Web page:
Yugoslavia tribunal hears first witnesses in Karadzic Trial

21 April 2010 by Linawati Sidarto

After months of delay, the genocide trial against former President Radovan Karadžić in the Hague last week started hearing the first testimonies by witnesses about atrocities committed during the 1992-95 Bosnian war. 

Two witnesses, out of the 410 the prosecution hopes to hear, gave accounts of torture, murder and destruction they had suffered and witnessed under pro-Serbian troops and supporters.

The solemn and sometimes emotional witnesses contrasted greatly with Karadžić, who calmly listened to them from across the room. However Karadžić, carrying out his own defence, became combative during cross examinations.

“Cross carved on my chest”

Ahmet Zulić, held in detention facilities in Bosnia for six months in 1992, mostly cast his glance downward throughout the hearings. He made an exception during a cross examination when Karadžić accused him of lying about torture done by a Serb captor. Zulić, who is Muslim, pulled open his shirt and pointed to his chest: “ You can see the cross carved on my chest.”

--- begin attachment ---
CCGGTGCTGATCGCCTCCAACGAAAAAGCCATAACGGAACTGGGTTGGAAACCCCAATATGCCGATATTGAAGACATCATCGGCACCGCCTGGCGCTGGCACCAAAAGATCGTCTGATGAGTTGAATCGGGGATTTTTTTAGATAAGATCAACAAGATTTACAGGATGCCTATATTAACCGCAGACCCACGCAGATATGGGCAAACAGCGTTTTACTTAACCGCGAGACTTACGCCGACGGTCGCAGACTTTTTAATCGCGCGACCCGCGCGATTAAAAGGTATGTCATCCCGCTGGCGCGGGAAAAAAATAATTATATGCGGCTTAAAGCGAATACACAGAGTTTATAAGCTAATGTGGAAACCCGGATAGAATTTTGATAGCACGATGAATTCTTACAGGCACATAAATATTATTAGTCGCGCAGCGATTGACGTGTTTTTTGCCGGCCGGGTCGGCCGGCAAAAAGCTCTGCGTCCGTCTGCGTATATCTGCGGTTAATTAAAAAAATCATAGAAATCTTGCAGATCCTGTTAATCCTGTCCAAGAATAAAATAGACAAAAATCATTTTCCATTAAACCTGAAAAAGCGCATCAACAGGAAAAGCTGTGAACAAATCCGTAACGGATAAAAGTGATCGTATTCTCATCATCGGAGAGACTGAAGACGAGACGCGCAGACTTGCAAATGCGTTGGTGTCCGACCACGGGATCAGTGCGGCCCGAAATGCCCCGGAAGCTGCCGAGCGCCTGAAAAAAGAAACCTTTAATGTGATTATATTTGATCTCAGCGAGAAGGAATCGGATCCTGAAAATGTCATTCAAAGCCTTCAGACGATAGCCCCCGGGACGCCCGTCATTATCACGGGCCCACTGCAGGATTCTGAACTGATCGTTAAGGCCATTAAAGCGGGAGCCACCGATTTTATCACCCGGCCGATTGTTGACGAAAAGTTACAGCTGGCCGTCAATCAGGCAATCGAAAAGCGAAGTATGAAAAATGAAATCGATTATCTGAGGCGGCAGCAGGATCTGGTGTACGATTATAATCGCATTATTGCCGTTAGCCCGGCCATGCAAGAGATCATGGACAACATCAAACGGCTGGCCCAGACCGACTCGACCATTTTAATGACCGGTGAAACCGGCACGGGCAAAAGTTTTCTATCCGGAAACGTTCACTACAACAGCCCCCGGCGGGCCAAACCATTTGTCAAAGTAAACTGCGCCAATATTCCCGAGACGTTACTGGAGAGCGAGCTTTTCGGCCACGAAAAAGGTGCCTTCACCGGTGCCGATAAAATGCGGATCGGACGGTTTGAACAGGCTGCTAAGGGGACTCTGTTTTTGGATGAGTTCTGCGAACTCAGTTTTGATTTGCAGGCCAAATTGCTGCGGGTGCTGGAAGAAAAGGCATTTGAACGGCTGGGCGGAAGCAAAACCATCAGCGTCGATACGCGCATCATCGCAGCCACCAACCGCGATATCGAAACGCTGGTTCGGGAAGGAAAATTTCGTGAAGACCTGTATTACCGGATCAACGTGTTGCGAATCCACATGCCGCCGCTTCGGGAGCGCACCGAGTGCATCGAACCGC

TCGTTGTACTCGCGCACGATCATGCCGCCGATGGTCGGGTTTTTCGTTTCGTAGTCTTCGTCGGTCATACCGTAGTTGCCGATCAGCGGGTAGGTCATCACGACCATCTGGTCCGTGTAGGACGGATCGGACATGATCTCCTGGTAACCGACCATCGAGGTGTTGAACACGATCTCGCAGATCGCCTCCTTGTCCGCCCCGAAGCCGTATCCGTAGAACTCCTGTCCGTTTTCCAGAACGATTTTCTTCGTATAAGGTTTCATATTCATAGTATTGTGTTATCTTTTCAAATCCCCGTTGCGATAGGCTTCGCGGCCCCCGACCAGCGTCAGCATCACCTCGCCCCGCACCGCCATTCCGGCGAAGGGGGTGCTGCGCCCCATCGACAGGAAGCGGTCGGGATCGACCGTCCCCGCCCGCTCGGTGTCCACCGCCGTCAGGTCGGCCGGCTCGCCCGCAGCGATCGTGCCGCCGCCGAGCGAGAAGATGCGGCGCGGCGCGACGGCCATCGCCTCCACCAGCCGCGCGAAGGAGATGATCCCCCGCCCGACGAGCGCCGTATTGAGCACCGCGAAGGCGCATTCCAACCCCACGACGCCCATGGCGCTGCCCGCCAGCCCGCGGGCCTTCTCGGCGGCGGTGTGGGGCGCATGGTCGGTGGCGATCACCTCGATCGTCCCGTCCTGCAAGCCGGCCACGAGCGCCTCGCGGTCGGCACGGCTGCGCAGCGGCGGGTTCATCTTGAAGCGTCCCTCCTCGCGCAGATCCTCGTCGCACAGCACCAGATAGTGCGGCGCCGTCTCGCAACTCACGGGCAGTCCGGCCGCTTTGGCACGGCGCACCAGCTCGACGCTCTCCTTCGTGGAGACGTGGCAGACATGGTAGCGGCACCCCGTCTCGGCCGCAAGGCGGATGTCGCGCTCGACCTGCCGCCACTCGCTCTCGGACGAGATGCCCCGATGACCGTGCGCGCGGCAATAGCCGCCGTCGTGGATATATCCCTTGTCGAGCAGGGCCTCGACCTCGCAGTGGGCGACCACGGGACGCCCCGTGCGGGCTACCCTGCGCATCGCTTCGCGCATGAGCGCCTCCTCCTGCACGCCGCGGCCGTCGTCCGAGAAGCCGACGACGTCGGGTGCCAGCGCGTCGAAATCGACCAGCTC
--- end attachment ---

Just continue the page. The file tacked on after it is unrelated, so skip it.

In his testimony, Zulić said he witnessed how Serbs forced some 20 Muslim men dig their own graves before they were shot or had their throats slashed.

Sulejman Crncalo, the second witness, wept as he recounted how his wife was killed in the shelling of Sarajevo’s Markale market in August 1995.

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